ORLANDO, Fla. -- They did it with a running back who nearly quit the team.
With a teenager at quarterback.
With a defense eager to make a statement.
With a group of players who have spent their entire careers reading headlines not about them, but about Florida, Florida State and Miami.
To say this UCF group is special would be selling them short. The way they played in a 17-7 win over SMU in the Conference USA championship game Saturday, the Knights proved they are eager to shed their underachiever label and build something lasting here in Orlando.
“Traditions start this way,” UCF coach George O’Leary said.
Yes, traditions start with back-to-back winning seasons -- a first since O’Leary became coach in 2004.
With a second Conference USA title in four seasons. With a player like Jeff Godfrey, a true freshman quarterback who has done more than anybody expected.
With a player like Latavius Murray, who went from nearly leaving the team because he was homesick in 2009 to game MVP after gaining 94 yards and a touchdown.
With a player like cornerback Josh Robinson, burned so many times this season on the deep ball but who got the ultimate redemption Saturday with a key interception and two huge pass break-ups.
Those three players return next season, along with a host of other young studs. The depth is there moreso than after the 2007 championship. UCF followed up that season with a 4-8 record.
Doing that again is unacceptable if you want to make noise in this state. Yes, UCF is losing a dynamic senior class, one that established something for the rest to follow. But the Knights have plenty to build on, and that has left them anticipating more.
“I see us back in this same position for the next three years,” said Godfrey, who went 15-of-19 for 167 yards with a touchdown. “We just have to work hard to do our assignments and just get the job done.”
Inconsistency has wracked this program, but perhaps the Knights are turning the corner. When asked if there was something different that O’Leary did this season to get his team going, he slyly said, “Yes, Jeff Godfrey.”
Godfrey broke Jacory Harris’ passing record in Miami-Dade County, but was overlooked by the major players in this state because he was only 5-foot-11. He chose UCF because he would be allowed to play quarterback, and because he wanted to help put this program on the map.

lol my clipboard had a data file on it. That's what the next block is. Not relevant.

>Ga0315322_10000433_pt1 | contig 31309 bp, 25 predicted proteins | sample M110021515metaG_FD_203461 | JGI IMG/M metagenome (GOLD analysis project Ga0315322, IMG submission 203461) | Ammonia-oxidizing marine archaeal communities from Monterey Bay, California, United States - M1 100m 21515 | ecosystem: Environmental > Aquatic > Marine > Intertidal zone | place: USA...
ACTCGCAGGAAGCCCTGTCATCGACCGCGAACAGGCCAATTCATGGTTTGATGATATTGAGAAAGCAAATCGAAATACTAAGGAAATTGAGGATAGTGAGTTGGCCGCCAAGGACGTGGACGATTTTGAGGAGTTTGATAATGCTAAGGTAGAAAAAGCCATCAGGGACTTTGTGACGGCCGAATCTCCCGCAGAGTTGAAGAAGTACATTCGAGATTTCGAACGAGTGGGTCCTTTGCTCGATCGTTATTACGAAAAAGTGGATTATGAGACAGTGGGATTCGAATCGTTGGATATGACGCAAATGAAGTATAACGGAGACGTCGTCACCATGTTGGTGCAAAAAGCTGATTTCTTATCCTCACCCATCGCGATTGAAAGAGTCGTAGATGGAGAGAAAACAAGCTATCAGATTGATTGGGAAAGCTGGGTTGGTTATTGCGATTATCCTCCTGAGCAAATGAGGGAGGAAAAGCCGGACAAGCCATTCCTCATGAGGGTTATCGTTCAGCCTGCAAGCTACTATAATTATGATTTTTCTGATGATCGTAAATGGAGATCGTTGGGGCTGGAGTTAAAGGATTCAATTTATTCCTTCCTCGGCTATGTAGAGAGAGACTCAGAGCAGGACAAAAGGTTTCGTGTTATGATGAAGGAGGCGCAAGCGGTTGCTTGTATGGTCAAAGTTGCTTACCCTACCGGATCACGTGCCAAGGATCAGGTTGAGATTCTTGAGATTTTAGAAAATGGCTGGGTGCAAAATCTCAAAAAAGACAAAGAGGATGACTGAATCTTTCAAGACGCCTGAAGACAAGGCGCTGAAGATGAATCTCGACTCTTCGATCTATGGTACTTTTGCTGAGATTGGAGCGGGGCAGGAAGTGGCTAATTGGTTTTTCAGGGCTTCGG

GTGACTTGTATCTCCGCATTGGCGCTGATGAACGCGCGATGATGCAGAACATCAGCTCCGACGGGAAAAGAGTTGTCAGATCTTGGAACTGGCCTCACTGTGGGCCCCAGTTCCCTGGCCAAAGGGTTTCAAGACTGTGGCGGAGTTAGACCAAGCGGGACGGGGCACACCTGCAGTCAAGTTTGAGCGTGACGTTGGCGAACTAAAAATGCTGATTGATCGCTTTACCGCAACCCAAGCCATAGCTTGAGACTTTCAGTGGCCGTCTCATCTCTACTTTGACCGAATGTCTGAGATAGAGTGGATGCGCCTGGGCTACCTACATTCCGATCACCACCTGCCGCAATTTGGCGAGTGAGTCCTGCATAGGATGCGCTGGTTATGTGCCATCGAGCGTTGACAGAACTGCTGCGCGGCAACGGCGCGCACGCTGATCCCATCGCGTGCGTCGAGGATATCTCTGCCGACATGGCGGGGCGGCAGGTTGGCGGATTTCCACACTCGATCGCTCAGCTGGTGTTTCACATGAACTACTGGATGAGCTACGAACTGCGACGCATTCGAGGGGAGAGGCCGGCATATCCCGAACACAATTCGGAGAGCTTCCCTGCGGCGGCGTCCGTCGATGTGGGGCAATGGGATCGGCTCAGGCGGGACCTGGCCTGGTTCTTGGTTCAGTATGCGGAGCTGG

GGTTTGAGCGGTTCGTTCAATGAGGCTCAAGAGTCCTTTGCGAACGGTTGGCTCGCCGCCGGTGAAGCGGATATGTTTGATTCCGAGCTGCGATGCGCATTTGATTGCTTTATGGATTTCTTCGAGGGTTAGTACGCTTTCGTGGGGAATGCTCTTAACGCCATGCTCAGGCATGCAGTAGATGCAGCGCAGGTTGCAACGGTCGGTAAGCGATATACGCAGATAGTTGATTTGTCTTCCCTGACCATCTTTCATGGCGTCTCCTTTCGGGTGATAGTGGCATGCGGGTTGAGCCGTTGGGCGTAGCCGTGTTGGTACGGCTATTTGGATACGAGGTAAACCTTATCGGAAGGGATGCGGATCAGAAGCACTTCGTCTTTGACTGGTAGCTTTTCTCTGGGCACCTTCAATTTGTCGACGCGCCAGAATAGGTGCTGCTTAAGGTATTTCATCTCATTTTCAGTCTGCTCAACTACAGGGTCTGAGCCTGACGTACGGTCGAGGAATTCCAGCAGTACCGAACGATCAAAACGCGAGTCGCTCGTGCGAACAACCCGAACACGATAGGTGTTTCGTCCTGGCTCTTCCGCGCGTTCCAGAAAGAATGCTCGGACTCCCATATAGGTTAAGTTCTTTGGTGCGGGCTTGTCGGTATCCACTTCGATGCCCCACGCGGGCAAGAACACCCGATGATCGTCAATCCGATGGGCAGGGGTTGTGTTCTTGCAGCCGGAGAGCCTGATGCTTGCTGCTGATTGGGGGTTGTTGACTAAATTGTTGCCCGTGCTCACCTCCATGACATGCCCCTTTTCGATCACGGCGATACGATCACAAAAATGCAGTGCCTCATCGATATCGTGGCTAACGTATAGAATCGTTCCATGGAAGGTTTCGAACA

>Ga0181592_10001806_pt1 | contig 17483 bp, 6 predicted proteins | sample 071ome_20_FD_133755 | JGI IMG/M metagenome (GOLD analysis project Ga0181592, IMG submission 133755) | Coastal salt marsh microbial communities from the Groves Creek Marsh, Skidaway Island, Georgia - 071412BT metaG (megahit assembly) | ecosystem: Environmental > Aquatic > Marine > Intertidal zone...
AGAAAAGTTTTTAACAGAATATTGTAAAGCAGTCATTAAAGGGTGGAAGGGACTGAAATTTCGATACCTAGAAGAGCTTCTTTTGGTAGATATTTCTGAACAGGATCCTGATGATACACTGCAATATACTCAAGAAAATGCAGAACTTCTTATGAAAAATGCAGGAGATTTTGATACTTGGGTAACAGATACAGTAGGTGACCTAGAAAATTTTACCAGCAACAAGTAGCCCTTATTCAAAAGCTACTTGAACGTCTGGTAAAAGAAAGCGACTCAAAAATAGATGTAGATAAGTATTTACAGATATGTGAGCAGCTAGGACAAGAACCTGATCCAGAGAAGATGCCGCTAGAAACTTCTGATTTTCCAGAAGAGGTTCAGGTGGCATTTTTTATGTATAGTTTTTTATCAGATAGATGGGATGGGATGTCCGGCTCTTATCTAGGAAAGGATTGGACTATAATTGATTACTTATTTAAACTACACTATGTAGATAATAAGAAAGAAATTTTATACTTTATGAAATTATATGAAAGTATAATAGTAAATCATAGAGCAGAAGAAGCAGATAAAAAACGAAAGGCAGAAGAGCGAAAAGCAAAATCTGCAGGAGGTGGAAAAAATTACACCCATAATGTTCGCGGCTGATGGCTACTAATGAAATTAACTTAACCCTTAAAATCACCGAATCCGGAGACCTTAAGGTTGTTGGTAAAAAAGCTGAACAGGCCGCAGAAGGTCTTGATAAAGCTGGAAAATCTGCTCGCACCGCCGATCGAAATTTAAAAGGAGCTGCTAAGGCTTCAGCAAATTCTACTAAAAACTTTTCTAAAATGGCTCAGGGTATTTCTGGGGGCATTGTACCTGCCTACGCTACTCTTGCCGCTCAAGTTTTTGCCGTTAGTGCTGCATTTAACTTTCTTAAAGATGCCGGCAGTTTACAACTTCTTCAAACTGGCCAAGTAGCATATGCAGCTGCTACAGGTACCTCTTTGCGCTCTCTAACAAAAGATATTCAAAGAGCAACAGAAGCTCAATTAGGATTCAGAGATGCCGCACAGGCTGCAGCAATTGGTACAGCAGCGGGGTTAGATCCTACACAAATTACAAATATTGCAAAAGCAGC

Though he went into the season behind veteran Rob Calabrese, it was clear immediately that he was the future of this program. On Saturday, he helped UCF win the time of possession battle, especially with some of his scrambles to keep drives alive.
When it was all over, he leaped into the stands, soaking in the adoration and admiration. Fans have embraced his poise and leadership, and even have printed up with T-shirts that have the slogan, “In Godfrey We Trust.”
But on this afternoon, the story was the stifling UCF defense. Much of the talk going into the game was about the SMU run 'n' shoot. UCF linebacker Derrick Hallman said his teammates wanted to put a stop to that.
Boy, did they do that. UCF sacked Padron five times, hurried him six times, broke up six passes and intercepted him twice. Robinson got a crucial interception late in the third quarter with SMU in UCF territory and down 17-0.
After scoring a touchdown to close it to 17-7, SMU had its chances to try to score again. But Padron threw another interception, this one by Reggie Weams in the middle of the field.
SMU's final drive started with 3:41 to go. But Padron had several passes broken up in the end zone and was sacked three times on the drive. Fittingly, he was sacked on the Mustangs’ final play.
“Their front seven is pretty impressive,” said Padron, who went 18-of-34 for 220 yards with a touchdown and two interceptions. Aldrick Robinson, his top receiver, was limited to just three catches for 43 yards and a score.
That makes four years in a row that the best defensive team has won the C-USA title. UCF held SMU to its lowest point total since coach June Jones’ first season in 2008.
“This game wasn’t about their offense,” Hallman said. “This game was about us. We wanted to set a trademark out there and let people know how good we are.”
Now UCF has to keep that going.